Over the last half of a year, glo has brought this wonder-filled, generative process to Avondale Estates LEAD homeschool co-op, DeKalb Elementary and the Tapestry Public Charter School in addition to the Barack & Michelle Obama Academy and Peachtree City Rising Star Middle School. Usually working in one-hour spurts (that seemed to be done almost as soon as they began), over a vast number of weeks, in schools that spanned the inner city and outer reaches of the metropolitan area, the space and time challenges of creating with so many youngsters was overwhelming. Yet most days, Stallings’ first words to any group of children were the same: “It is an honor and privilege to work with you today.”
A couple of weeks ago, on a Tuesday afternoon, at Avondale Estates LEAD homeschool co-op — which has the smallest group of students, most of whom are home-schooled and range in age from 8 to 10 — several children said what they thought of Stallings and this big opportunity to perform for an audience of 1,700 people.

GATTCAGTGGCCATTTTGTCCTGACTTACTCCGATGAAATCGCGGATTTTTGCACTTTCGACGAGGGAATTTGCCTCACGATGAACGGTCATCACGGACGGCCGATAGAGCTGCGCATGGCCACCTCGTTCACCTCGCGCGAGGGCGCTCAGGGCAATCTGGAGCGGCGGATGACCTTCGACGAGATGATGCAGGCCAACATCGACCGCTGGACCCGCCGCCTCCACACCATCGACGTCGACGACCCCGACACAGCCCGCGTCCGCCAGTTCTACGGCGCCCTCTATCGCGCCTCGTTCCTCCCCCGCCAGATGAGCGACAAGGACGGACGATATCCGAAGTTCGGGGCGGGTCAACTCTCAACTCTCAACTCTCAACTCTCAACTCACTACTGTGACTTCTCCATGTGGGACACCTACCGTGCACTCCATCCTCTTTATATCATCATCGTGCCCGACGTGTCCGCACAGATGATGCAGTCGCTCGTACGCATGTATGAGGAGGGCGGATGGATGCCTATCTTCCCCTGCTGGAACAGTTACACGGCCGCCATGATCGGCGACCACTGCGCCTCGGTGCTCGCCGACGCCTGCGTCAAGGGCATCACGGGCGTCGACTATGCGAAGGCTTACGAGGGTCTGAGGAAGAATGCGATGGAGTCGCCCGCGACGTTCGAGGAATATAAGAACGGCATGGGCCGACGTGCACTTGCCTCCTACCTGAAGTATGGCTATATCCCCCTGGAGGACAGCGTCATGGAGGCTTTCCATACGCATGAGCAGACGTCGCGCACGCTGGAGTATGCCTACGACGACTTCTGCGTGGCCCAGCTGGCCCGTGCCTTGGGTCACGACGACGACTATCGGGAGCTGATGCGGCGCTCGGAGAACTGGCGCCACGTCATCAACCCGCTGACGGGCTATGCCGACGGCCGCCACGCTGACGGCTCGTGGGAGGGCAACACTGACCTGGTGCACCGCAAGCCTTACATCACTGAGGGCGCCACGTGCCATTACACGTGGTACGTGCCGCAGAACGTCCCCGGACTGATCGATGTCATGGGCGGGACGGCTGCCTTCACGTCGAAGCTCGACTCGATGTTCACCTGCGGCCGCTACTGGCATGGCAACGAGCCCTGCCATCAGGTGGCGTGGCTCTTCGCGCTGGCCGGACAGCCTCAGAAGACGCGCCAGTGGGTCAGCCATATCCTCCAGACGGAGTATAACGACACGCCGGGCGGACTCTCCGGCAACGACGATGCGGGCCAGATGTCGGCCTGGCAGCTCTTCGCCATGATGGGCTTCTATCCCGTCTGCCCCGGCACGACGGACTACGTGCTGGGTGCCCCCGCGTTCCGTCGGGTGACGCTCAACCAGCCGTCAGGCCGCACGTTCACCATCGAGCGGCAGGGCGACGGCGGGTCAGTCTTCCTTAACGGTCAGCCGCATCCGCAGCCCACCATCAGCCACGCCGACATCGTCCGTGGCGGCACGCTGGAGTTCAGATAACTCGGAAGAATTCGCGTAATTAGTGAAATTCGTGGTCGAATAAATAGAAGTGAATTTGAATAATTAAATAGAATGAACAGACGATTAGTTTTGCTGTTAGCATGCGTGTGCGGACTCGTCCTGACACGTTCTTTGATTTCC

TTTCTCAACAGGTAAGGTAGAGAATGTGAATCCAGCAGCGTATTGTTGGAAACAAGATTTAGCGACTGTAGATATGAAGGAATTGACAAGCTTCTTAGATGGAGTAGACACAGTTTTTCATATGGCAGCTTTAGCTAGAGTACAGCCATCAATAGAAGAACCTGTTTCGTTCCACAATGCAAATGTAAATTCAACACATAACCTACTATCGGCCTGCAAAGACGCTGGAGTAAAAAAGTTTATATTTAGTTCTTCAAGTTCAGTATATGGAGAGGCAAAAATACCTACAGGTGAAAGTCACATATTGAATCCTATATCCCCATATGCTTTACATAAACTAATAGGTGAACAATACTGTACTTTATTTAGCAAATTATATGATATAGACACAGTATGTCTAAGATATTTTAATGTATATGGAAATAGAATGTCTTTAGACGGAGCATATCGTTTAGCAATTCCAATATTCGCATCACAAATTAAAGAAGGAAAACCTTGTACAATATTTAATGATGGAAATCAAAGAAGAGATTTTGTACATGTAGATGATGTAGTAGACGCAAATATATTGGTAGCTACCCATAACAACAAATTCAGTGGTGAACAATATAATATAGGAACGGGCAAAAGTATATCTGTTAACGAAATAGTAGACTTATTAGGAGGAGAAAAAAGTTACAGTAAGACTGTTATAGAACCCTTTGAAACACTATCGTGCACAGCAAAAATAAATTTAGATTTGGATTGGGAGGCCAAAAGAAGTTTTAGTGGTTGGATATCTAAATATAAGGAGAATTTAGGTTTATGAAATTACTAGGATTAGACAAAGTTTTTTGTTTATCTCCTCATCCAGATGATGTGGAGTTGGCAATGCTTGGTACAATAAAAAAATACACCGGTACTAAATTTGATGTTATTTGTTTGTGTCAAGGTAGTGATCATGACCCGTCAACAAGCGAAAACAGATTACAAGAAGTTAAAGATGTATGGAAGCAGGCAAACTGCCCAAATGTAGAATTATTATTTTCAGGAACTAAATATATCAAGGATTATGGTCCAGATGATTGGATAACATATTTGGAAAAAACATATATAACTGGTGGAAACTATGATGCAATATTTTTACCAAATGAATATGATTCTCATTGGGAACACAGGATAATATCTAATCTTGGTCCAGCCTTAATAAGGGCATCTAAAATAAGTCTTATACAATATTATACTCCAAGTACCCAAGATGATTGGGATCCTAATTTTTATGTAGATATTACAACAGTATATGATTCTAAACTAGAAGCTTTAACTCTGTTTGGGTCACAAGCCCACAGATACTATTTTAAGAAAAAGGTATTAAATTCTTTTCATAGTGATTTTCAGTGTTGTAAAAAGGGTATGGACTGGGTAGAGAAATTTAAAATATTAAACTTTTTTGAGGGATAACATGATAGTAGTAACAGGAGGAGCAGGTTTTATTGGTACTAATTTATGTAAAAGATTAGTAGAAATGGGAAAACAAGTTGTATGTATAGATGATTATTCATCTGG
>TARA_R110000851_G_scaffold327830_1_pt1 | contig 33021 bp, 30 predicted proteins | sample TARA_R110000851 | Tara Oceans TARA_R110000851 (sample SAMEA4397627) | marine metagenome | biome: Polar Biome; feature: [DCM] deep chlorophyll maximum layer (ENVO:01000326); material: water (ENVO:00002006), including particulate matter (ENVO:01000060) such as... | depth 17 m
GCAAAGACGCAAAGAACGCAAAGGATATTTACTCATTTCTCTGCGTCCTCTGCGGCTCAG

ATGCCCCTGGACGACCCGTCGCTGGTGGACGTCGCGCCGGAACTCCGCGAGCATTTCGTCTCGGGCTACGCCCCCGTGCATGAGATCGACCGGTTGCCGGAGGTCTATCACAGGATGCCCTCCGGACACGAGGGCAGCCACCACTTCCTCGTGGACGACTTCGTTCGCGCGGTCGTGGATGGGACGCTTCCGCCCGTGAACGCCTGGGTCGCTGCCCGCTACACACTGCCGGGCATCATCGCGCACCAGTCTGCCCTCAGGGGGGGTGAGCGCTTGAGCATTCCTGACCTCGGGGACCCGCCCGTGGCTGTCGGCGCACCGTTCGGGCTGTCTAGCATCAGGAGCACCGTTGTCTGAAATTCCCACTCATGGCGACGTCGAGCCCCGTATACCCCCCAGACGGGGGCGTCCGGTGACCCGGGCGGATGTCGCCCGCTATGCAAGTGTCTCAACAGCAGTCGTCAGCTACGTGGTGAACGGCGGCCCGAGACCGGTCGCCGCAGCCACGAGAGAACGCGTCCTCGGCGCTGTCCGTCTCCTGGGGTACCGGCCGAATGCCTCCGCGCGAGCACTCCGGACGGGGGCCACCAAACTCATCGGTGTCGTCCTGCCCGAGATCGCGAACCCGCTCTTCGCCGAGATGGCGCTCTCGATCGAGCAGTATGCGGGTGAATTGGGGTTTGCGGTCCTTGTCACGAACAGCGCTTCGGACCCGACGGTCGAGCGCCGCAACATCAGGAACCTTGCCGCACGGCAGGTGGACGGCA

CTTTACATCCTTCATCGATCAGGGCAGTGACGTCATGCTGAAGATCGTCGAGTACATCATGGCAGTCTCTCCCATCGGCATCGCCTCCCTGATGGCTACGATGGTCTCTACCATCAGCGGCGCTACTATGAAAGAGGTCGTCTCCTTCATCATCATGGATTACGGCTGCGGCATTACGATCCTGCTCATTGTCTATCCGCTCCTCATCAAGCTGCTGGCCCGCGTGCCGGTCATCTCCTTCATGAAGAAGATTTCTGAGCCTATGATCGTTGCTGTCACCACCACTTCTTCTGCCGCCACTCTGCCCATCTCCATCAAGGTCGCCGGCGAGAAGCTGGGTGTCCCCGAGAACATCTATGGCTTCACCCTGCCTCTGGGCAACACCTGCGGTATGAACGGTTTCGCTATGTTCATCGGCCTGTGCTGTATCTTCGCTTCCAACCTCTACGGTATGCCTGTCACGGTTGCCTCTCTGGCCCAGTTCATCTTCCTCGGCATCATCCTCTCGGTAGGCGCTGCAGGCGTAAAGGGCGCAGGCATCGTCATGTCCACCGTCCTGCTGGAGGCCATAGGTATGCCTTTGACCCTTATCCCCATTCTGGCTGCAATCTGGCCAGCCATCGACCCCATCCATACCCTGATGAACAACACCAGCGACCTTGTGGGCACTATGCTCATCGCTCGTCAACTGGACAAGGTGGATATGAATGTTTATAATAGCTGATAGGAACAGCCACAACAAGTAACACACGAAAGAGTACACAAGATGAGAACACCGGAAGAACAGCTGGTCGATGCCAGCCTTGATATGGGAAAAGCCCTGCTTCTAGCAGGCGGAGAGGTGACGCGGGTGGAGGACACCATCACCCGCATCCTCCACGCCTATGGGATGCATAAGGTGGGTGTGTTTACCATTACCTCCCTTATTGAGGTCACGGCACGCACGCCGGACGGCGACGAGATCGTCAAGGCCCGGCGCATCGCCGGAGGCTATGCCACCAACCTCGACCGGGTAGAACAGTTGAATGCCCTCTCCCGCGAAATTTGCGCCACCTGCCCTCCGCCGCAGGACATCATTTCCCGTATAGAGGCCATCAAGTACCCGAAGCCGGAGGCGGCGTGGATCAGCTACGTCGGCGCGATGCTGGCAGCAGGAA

“She’s outgoing but reasonable.”
“Yes, she never gets agitated.”
“She doesn’t get as angered as some adults I know.” (Guilty looks in the direction of a collection of parents present.)
“She really brought all of us together.”
“It’s amazing to think I have seen people onstage, and I never thought I would be up there myself.”
They became bored with sitting and talking just as Stallings arrived. And almost immediately, they were crushing imaginary crystals with their feet, building sculptures out of their bodies and counting sections of movement. Introducing some new music, Stallings asked them what they knew about hip-hop.
“There is a beat, and people are singing.”
“Some people are rapping, and some are dancing.”
“It’s using rhythm and beat instead of instruments.”